Alexander Nix, former Cambridge Analytica CEO
Due to the scandal that has irrevocably tainted its name, as well as upcoming lawsuits, Cambridge Analytica has filed for bankruptcy. But this may not be the end of its story: former Cambridge Analytica and SCL Group executives have already started a new company called Emerdata.
Cambridge Analytica Is Dead
Cambridge Analytica and its parent company SCL Elections (a division of the private military contractor SCL Group) announced that they have begun the insolvency and bankruptcy proceedings in the UK and the United States. The company has ceased all operations.
Following the data harvesting scandal in which Cambridge Analytica was involved, company representatives said that it was no longer viable to operate the business.
Long Live Emerdata
A New York Times report said that SCL Group and Cambridge Analytica executives have set up Emerdata over the past few months. Emerdata was funded by Robert Mercer, who was also the biggest investor in Cambridge Analytica and a donor to Donald Trump in his race for the 2016 presidential election. Mercer's two daughters, Rebekah and Jennifer Mercer, have also joined Emerdata as company directors.
Other directors of the company include Johnson Ko Chun Shun, a business partner of Erik Prince, who founded the private security firm formerly known as Blackwater. (Blackwater was later renamed to Xe Services after its contractors were convicted of killing Iraqi civilians.)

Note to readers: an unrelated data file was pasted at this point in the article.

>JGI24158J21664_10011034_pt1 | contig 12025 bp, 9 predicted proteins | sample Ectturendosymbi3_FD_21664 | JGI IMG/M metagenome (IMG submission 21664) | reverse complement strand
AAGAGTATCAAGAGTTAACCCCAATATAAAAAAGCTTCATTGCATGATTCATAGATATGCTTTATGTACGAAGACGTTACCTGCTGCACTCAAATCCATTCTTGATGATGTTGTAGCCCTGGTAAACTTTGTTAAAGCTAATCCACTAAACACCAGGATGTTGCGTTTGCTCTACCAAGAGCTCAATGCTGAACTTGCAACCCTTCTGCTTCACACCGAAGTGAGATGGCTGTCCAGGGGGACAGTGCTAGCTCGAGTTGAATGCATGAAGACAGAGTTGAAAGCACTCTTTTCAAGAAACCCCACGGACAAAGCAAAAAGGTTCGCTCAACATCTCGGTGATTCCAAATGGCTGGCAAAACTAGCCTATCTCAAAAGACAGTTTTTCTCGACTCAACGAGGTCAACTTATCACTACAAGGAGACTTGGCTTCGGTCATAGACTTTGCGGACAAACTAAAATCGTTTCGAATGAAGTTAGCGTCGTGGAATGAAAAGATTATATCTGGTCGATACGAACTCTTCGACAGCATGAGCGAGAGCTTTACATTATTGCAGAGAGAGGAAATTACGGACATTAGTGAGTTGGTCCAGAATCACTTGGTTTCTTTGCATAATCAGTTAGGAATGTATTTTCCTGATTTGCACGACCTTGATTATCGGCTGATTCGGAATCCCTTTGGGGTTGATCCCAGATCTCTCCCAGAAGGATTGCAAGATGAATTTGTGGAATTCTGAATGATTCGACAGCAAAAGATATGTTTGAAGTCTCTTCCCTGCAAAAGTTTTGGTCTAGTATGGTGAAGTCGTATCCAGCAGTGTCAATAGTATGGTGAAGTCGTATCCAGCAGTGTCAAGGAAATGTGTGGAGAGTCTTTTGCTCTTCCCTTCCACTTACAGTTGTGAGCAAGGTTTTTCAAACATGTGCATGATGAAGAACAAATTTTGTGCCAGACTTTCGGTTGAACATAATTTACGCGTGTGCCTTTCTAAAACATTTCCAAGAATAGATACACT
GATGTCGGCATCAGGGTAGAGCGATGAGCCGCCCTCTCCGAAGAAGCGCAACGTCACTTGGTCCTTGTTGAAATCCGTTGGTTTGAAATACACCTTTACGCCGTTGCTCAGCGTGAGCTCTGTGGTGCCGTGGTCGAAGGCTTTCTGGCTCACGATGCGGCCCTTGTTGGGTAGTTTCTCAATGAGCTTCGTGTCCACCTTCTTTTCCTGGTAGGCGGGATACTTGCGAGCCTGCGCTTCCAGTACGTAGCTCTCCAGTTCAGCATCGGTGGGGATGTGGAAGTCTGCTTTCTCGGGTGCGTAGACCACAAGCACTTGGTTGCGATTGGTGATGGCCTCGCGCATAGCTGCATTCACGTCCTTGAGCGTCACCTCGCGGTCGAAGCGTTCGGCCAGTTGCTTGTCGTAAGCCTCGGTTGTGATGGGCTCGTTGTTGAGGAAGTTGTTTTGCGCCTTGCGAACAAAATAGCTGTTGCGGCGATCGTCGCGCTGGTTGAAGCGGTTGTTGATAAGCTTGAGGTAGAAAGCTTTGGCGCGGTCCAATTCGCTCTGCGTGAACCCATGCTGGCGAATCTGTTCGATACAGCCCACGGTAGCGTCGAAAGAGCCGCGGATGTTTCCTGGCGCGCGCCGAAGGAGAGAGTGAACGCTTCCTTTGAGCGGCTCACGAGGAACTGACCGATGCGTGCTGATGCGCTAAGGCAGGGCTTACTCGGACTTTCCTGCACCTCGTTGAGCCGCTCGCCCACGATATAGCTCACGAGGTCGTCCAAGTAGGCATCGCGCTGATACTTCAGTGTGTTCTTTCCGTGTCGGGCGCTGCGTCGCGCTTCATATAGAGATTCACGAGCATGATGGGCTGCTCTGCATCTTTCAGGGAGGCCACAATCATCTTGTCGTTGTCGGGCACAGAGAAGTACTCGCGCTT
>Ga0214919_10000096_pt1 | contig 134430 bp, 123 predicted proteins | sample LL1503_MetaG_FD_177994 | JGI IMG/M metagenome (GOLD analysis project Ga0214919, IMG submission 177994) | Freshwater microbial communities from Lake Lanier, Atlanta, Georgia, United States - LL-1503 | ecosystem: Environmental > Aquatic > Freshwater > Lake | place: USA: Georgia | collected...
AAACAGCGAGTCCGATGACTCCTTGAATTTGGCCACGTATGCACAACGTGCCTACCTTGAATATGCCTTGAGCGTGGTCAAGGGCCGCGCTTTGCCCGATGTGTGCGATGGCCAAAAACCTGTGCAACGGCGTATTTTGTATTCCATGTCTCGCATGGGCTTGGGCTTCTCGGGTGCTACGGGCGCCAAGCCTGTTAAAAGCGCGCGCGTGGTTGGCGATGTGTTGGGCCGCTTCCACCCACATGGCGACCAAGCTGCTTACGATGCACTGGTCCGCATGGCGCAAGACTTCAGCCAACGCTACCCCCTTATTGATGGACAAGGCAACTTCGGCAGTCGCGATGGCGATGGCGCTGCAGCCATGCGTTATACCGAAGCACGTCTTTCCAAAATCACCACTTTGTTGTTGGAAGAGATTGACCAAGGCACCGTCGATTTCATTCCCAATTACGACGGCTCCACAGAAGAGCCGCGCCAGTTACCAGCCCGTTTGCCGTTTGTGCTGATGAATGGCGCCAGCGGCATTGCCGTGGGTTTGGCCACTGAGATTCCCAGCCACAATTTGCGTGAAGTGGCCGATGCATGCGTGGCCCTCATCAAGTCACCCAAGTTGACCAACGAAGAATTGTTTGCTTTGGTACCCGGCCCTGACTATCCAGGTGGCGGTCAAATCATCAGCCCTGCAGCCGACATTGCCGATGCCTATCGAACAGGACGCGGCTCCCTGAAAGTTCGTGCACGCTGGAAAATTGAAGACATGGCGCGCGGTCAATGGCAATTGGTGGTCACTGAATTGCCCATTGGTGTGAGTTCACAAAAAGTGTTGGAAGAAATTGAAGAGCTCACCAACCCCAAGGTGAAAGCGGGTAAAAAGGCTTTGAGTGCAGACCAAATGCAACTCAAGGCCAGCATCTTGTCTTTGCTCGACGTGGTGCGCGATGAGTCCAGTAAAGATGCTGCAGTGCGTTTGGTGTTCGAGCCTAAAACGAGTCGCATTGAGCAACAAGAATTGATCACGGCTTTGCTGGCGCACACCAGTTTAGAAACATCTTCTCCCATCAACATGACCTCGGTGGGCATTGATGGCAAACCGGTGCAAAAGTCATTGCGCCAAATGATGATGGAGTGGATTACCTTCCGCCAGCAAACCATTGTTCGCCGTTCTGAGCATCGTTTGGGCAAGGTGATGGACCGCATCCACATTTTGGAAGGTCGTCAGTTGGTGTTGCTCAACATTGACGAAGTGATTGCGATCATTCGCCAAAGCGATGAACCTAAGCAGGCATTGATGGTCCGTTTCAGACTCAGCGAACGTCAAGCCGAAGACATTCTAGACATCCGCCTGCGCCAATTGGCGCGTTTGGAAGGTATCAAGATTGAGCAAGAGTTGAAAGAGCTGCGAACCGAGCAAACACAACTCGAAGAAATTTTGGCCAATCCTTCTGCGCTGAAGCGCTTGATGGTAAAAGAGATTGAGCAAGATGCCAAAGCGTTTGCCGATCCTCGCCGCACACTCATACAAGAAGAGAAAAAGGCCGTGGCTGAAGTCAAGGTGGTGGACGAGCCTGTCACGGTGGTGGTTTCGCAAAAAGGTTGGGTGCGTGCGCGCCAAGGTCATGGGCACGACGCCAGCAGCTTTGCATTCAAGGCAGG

According to the NYT’s sources, SCL Group officials have been discussing re-branding Cambridge Analytica, just as Blackwater did. Nigel Oakes, an executive and partner of SCL Group, has publicly described Emerdata as a way of rolling up SCL Group and Cambridge Analytica into one company.
Alexander Nix, the former CEO of Cambridge Analytica who was caught on tape talking about bribing and blackmailing politicians, and who resigned a few weeks ago alongside other SCL Group executives, have also joined Emerdata.
Ensuring Another Cambridge Analytica Doesn't Happen
The SCL Group was involved in elections for many years before it created Cambridge Analytica in order to make use of Facebook’s data, so its executives will probably continue to do the same thing under different company names. However, considering Facebook’s recent data access restrictions, the SCL Group may not be able to abuse Facebook’s platform in quite the same way.
The group could potentially continue to use the Facebook data it has already obtained on up to 87 million users, but that remains to be seen. What’s more important now is that Facebook--as well as everyone else--remains more vigilant not just about Cambridge Analytica’s spin-offs but also about any other company or group that may try to influence elections in unethical ways.